Juanita Ndagire was sure that she had a well-paying receptionist job waiting for her at a hotel in Dubai when she left home in Uganda in search for greener pastures. This was, however, a lie that the agents she was working with invented to sell her into slavery thousands of miles away from home.
Arrangements were made and Juanita, in the company of several other girls who were equally yearning to work abroad, left Uganda, crossing through neighboring Kenya where they were arrested at Jomo Kenyatta International Airport (JKIA). They did not, however, waste time at the airport as one of the agents that Juanita later learnt was a human trafficker bribed their way through the East African country.
Days later, Juanita was working for a big family in Oman in Western Asia where she performed unending house chores under what she described as “the most dehumanizing environment.” No one spoke about her receptionist job.
Juanita came back to Uganda in 2017 with a blocked vein in the heart and with other medical complications that doctors associated with extreme fatigue and “exposure to unhealthy conditions.”
“I was a slave in that house. I worked for hours with minimal rest because I was the family’s only maid. No one took me to hospital or even allowed me a break whenever I became sick,” Juanita said.
She begged to leave several times but her bosses insisted that she completes her two-year contract at the house. It was only when the family witnessed one of her major health attacks that they released her.
“I was set free but came back home with scars that may never go away. I am very sick. I have a blocked vein and back pains because of the too much work I was made to do in Oman,” she narrates.
A trained film-maker and artist who opted to put her skills in creating content that raises awareness on human trafficking, Juanita says that human trafficking is a form of slavery.
“Human trafficking is modern day slavery. They put you on display so that Arabs come, examine your physique and pay for workers who fit their requirements. They pay for you as though you were a commodity out there on display,” she says.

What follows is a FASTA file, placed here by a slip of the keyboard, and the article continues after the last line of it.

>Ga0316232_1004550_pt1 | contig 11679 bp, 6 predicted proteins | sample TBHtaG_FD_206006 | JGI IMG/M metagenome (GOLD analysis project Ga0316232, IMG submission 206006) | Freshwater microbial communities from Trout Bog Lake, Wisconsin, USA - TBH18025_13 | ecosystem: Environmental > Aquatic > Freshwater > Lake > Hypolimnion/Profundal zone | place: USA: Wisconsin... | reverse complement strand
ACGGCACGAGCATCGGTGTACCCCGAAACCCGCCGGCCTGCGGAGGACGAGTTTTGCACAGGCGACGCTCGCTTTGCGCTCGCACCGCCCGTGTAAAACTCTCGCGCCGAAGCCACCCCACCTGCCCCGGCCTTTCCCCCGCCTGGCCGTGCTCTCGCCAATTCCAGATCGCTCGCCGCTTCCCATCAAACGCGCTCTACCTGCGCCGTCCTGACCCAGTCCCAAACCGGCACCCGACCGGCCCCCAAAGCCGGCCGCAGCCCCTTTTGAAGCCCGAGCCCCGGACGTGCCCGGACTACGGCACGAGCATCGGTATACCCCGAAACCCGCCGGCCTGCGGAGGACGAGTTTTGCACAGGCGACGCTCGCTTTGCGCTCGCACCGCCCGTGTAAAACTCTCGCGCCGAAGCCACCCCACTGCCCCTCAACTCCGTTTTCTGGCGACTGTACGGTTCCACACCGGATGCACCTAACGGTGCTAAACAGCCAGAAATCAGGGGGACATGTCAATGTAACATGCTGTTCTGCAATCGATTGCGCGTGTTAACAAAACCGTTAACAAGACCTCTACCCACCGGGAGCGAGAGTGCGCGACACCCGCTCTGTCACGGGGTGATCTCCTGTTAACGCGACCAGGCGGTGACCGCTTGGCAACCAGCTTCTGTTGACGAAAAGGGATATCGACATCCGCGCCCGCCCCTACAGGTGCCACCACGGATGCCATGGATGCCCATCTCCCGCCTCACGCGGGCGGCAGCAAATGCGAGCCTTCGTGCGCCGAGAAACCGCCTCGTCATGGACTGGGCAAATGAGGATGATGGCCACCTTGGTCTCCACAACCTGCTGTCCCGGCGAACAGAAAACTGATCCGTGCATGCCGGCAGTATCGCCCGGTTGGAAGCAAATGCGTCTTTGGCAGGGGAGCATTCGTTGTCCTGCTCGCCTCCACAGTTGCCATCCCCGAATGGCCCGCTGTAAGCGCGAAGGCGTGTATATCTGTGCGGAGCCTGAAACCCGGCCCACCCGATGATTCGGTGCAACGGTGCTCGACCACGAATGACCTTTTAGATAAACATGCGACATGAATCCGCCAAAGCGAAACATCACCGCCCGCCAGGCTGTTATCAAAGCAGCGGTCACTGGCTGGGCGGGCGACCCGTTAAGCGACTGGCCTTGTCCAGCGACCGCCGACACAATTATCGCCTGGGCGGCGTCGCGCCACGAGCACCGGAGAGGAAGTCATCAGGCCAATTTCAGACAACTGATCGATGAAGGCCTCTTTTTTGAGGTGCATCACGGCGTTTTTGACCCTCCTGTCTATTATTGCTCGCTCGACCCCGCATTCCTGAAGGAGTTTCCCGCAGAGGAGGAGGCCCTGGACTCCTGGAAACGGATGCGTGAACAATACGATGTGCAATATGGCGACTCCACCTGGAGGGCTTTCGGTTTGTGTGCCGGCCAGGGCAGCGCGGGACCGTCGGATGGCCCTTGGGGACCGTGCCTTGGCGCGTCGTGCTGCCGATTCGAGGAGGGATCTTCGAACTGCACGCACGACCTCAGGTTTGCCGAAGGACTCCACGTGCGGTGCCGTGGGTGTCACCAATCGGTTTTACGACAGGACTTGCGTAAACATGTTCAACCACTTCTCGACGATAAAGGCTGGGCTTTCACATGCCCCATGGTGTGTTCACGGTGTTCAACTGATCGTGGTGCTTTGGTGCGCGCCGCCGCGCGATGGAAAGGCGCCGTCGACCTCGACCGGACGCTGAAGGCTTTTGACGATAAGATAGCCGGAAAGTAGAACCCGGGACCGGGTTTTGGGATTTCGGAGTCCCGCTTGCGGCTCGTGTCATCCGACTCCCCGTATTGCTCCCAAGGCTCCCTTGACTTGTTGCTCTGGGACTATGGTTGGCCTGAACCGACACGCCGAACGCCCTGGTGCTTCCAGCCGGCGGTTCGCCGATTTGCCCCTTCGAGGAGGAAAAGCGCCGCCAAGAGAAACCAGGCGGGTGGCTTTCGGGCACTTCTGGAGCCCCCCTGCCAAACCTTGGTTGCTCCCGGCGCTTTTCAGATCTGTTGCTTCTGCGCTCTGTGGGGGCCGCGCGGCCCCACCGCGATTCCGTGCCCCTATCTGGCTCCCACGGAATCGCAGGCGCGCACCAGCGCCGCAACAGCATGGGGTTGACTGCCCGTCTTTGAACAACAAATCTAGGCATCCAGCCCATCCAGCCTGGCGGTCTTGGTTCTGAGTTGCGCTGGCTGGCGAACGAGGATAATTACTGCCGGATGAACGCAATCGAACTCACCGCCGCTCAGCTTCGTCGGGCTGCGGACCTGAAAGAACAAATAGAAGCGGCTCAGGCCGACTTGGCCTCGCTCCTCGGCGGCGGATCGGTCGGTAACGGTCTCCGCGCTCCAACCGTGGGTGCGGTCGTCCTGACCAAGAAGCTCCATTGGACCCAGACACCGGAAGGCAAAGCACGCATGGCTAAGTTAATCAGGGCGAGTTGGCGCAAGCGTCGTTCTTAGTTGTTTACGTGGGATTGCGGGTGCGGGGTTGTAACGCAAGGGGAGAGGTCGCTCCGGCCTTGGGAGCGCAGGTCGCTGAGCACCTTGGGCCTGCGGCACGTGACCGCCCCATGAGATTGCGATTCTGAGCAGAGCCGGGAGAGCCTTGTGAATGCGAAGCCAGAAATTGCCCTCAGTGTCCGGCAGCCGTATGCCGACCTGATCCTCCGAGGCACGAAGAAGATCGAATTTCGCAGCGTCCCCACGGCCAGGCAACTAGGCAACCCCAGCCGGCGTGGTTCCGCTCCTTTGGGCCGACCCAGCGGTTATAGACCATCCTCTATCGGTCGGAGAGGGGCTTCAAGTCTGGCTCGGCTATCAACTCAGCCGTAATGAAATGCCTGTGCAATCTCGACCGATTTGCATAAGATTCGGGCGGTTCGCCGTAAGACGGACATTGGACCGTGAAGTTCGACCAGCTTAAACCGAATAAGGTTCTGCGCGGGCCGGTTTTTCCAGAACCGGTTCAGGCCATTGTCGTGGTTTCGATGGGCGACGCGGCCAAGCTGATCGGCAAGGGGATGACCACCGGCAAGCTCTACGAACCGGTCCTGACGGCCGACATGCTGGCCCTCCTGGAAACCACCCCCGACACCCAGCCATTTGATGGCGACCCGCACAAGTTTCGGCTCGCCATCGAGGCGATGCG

She further says that human trafficking is camouflaged as working abroad and recruits are enticed with promises that are never fulfilled.
“It isn’t true that people become rich by working as slaves. Those who claim to have a lot of money by working in such deplorable conditions come back with scars that never heal,” she says.
Juanita is just one in many young women who end up as victims of human trafficking after they are lured to work in countries abroad. It emerged during a conference by the Religious to develop strategies to combat human trafficking among Kenyans and Ugandans that the vice had skyrocketed during the COVID-19 pandemic, which increased vulnerabilities in societies.
In her presentation at the Thursday, January 7 conference, Sr. Jane Joan Waruguru Kimanthi from the Association of the Sisterhoods of Kenya (AOSK) recalled that lockdown measures that were put in place by governments to limit the spread of COVID-19 provided avenues for exploitation of immigrants in foreign countries.
“The restrictions trapped many people and especially the migrants; those that had been trafficked in different places could not go back to their countries of origin. They were trapped and one can only imagine the many abuses that took place while they were away,” said Sr. Jane Joan.
The high levels of poverty and the financial crisis that many countries plunged in during the COVID-19 pandemic were also catalysts of human trafficking as many people looked for unconventional ways to leave their countries in search for survival, the member of the Sisters of Our Lady of Charity (OLC) said.
More than 100 participants logged into the virtual event that was organized by Rome-based Talitha Kum, an organization of Catholic women established by the International Union of Superiors General to end human-trafficking.
Other organizers of the event were Kenyan-based Religious Against Human Trafficking (RAHT) and the Association of the Religious in Uganda (ARU). Organizers also brought on board AOSK and the Religious Superiors Conference of Kenya (RSCK).